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Pakistan: Afghan Taliban Leader To Be Freed
Pakistan is to free the former Taliban second-in-command to help the peace process in neighbouring Afghanistan, a senior official has said.
Mullah Abdul Ghani Baradar, also known as Mullah Brother, is likely to be freed as soon as this month but will not be returned home, Pakistan's foreign policy chief Sartaj Aziz revealed.
"In principle, we have agreed to release him. The timing is being discussed. It should be very soon ... I think within this month," he said.
"He will not be handed over to Afghanistan."
Baradar, who was captured in the Pakistani city of Karachi in 2010, is believed to be more open than other senior Taliban to talks but it is not clear how much the release would help initiate a peace process with the government of Afghan President Hamid Karzai.
"Obviously Karzai wanted him to go to Afghanistan, but we feel that if they are to play a positive role in the reconciliation process then they must do it according to what their own shura (council), their own leadership, wants them to do," he said.
"That they can't do unless they are released. ... I think he (Karzai) accepted this point that they should play a constructive role in the peace process."
Much of the Taliban leadership forced out of Afghanistan by the US-led coalition is believed to be living in Pakistan.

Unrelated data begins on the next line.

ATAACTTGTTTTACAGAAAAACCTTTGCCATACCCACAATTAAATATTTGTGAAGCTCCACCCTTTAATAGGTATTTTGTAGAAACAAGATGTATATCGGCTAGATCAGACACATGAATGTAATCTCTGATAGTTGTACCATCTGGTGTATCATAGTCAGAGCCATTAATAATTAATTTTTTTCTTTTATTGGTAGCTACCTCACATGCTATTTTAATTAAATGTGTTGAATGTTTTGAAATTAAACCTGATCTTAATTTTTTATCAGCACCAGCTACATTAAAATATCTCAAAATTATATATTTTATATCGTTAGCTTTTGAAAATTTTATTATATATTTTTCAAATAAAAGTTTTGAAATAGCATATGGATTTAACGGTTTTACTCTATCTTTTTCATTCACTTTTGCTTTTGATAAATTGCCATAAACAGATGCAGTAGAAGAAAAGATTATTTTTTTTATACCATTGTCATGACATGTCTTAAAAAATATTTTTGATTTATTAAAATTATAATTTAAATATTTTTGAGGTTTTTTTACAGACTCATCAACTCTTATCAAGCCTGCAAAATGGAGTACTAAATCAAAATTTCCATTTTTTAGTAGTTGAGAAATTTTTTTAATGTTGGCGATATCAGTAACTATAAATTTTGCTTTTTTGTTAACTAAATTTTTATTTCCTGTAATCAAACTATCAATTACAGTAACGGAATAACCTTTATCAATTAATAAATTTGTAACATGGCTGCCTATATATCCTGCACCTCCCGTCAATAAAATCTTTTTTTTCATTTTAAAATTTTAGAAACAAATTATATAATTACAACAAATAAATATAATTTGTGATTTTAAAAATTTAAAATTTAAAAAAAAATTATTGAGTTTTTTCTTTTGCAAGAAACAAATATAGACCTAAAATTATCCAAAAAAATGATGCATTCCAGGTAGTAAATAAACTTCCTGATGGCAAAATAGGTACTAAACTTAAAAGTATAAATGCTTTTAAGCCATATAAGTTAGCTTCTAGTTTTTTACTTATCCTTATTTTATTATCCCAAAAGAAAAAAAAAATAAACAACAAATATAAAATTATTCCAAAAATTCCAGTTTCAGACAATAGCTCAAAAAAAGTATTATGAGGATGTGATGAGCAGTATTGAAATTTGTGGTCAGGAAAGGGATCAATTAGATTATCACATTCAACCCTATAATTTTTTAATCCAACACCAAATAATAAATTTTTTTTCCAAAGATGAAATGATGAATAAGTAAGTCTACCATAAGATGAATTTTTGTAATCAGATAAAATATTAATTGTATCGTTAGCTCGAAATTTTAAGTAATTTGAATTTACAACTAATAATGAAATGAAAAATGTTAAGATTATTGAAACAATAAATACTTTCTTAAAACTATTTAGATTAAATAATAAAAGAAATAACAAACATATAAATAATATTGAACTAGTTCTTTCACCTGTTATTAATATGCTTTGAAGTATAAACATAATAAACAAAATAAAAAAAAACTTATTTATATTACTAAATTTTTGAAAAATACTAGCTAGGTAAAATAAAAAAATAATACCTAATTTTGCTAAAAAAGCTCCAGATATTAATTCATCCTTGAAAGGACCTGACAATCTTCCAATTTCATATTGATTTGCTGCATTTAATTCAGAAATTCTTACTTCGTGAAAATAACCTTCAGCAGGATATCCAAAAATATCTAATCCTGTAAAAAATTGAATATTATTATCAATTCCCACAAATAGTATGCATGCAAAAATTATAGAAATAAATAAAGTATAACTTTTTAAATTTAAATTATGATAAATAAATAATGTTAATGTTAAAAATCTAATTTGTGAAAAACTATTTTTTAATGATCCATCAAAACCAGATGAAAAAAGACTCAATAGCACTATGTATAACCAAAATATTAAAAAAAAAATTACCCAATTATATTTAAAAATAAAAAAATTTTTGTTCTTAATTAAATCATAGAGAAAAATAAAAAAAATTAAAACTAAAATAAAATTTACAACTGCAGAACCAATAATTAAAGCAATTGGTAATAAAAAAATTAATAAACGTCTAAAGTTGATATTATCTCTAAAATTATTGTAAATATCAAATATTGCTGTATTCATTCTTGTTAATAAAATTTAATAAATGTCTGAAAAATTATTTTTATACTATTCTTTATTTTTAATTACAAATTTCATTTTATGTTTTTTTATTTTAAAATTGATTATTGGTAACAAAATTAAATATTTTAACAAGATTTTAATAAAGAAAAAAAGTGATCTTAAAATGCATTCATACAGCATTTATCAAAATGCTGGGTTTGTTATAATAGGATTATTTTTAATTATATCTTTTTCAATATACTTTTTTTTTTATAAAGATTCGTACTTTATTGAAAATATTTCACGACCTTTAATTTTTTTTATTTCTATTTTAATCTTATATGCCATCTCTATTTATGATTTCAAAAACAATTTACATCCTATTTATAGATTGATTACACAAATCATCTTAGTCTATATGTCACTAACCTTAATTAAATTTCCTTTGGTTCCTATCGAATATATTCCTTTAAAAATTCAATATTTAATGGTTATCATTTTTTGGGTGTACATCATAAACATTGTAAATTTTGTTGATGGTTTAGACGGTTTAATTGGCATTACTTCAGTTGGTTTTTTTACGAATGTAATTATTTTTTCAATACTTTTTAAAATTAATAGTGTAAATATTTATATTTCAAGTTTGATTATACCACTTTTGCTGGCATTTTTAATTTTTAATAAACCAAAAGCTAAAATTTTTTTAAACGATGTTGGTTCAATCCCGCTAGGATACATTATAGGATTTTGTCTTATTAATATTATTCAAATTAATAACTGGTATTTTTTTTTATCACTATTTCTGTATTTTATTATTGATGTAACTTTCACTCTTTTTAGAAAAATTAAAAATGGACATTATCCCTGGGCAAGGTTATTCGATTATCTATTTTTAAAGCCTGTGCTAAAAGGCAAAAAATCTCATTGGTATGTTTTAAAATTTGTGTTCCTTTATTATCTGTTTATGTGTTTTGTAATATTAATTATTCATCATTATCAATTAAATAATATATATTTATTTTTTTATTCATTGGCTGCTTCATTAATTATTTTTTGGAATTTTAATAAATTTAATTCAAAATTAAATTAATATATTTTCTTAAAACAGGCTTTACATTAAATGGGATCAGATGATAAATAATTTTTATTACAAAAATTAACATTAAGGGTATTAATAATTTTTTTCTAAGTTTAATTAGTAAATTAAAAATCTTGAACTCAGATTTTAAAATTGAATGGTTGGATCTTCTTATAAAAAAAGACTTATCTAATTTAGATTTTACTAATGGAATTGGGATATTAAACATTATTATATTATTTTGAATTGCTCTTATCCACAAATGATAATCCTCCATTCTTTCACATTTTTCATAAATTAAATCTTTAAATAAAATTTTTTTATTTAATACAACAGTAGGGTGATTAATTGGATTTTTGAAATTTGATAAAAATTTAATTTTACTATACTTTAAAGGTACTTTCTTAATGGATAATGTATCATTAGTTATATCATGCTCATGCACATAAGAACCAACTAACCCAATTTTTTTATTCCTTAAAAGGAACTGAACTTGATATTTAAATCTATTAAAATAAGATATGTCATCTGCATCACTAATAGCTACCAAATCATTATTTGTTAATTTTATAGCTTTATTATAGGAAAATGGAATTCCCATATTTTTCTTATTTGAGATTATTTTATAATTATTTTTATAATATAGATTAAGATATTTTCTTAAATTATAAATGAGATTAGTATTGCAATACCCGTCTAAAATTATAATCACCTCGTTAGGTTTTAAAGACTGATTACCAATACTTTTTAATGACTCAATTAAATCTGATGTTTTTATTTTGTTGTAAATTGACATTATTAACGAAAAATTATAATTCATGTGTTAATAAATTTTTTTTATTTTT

Seven other Taliban prisoners were released over the weekend following a visit to Pakistan by Mr Karzai.
Pakistani politicians have also calls from President Nawaz Sharif to begin peace talks with the country's own Taliban militants after more than a decade of hostility.
Representatives from the main coalition and opposition parties at a conference to discuss the issue asked the government to "initiate the dialogue" with the Tehreek-e-Taliban Pakistan (TTP).
Shahidullah Shahid, the main spokesman for the Tehreek-e-Taliban, welcomed the move and said that a Taliban shura (council) would meet in next two days to discuss the issue.
"Our shura will meet in next two days and will discuss this offer," he said. "We will chalk out a strategy for the talks and will later announce it."
Pakistan has initiated peace talks with militants in the past.
But previous deals have failed and come under sharp criticism both domestically and by the US for allowing the extremists space to regroup before launching a new wave of attacks.
Pakistani politicians also expressed their dissatisfaction over the US's continuing drone strikes and asked the government to raise the issue internationally.
The Pakistani government considers the strikes by unmanned US aircraft as a violation of its sovereignty, but Washington views them as a vital tool in the fight against al Qaeda and the Taliban.